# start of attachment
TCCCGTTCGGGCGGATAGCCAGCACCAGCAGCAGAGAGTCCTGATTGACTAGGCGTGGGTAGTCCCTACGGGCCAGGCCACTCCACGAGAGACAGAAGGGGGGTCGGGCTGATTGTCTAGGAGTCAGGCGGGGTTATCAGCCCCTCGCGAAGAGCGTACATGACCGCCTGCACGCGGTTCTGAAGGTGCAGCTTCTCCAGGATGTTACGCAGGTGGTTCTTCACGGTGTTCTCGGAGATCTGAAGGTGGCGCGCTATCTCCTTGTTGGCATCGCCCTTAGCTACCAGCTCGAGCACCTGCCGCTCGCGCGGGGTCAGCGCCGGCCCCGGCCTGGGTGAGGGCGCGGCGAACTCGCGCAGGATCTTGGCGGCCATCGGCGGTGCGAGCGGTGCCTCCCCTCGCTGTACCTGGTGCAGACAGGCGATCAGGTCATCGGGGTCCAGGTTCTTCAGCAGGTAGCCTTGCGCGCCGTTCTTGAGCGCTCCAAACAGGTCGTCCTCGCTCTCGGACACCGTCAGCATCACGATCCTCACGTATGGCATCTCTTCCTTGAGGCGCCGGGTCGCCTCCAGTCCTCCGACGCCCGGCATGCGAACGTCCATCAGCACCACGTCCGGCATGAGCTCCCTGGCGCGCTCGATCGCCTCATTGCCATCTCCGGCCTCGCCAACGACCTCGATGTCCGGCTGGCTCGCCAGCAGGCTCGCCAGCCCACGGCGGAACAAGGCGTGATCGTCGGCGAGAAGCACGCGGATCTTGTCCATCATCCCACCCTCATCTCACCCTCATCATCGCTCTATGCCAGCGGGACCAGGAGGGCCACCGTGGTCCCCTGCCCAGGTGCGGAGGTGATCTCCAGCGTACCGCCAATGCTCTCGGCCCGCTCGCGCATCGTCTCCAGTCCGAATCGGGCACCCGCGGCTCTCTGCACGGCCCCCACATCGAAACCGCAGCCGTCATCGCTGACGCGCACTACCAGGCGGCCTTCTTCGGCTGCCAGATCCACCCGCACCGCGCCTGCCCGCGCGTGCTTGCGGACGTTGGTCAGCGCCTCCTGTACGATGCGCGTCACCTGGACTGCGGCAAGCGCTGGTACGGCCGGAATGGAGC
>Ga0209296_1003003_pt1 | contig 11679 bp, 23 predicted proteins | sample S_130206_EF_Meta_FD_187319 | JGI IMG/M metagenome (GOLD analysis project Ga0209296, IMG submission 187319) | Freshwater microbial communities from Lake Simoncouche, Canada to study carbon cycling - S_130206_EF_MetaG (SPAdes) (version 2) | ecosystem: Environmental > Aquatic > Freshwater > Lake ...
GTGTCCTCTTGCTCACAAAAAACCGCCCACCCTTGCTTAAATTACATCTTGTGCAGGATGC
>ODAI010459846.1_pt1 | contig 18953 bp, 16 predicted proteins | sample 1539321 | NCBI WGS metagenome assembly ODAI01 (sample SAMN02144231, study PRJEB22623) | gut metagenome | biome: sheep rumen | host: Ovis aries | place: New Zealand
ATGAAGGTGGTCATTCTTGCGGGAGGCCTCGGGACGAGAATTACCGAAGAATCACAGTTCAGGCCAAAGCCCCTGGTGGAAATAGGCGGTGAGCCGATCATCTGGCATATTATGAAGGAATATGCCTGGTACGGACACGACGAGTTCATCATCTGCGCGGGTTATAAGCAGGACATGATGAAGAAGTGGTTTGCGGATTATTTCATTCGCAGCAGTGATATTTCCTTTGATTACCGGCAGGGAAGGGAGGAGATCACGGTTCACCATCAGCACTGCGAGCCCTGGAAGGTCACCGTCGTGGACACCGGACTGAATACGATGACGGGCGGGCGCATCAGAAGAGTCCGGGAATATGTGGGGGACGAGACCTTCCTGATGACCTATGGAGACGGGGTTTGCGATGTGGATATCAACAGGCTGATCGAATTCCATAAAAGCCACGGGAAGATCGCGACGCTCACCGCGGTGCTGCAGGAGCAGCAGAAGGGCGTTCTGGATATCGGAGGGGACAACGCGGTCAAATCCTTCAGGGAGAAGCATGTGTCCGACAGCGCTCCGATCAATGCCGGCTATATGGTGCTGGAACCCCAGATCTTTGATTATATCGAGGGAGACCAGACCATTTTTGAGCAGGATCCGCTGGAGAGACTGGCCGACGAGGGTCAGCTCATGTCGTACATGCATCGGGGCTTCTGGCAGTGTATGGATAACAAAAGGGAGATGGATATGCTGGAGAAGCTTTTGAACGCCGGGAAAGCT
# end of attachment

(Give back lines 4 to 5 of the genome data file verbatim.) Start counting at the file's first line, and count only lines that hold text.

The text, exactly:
>ODAI010459846.1_pt1 | contig 18953 bp, 16 predicted proteins | sample 1539321 | NCBI WGS metagenome assembly ODAI01 (sample SAMN02144231, study PRJEB22623) | gut metagenome | biome: sheep rumen | host: Ovis aries | place: New Zealand
ATGAAGGTGGTCATTCTTGCGGGAGGCCTCGGGACGAGAATTACCGAAGAATCACAGTTCAGGCCAAAGCCCCTGGTGGAAATAGGCGGTGAGCCGATCATCTGGCATATTATGAAGGAATATGCCTGGTACGGACACGACGAGTTCATCATCTGCGCGGGTTATAAGCAGGACATGATGAAGAAGTGGTTTGCGGATTATTTCATTCGCAGCAGTGATATTTCCTTTGATTACCGGCAGGGAAGGGAGGAGATCACGGTTCACCATCAGCACTGCGAGCCCTGGAAGGTCACCGTCGTGGACACCGGACTGAATACGATGACGGGCGGGCGCATCAGAAGAGTCCGGGAATATGTGGGGGACGAGACCTTCCTGATGACCTATGGAGACGGGGTTTGCGATGTGGATATCAACAGGCTGATCGAATTCCATAAAAGCCACGGGAAGATCGCGACGCTCACCGCGGTGCTGCAGGAGCAGCAGAAGGGCGTTCTGGATATCGGAGGGGACAACGCGGTCAAATCCTTCAGGGAGAAGCATGTGTCCGACAGCGCTCCGATCAATGCCGGCTATATGGTGCTGGAACCCCAGATCTTTGATTATATCGAGGGAGACCAGACCATTTTTGAGCAGGATCCGCTGGAGAGACTGGCCGACGAGGGTCAGCTCATGTCGTACATGCATCGGGGCTTCTGGCAGTGTATGGATAACAAAAGGGAGATGGATATGCTGGAGAAGCTTTTGAACGCCGGGAAAGCT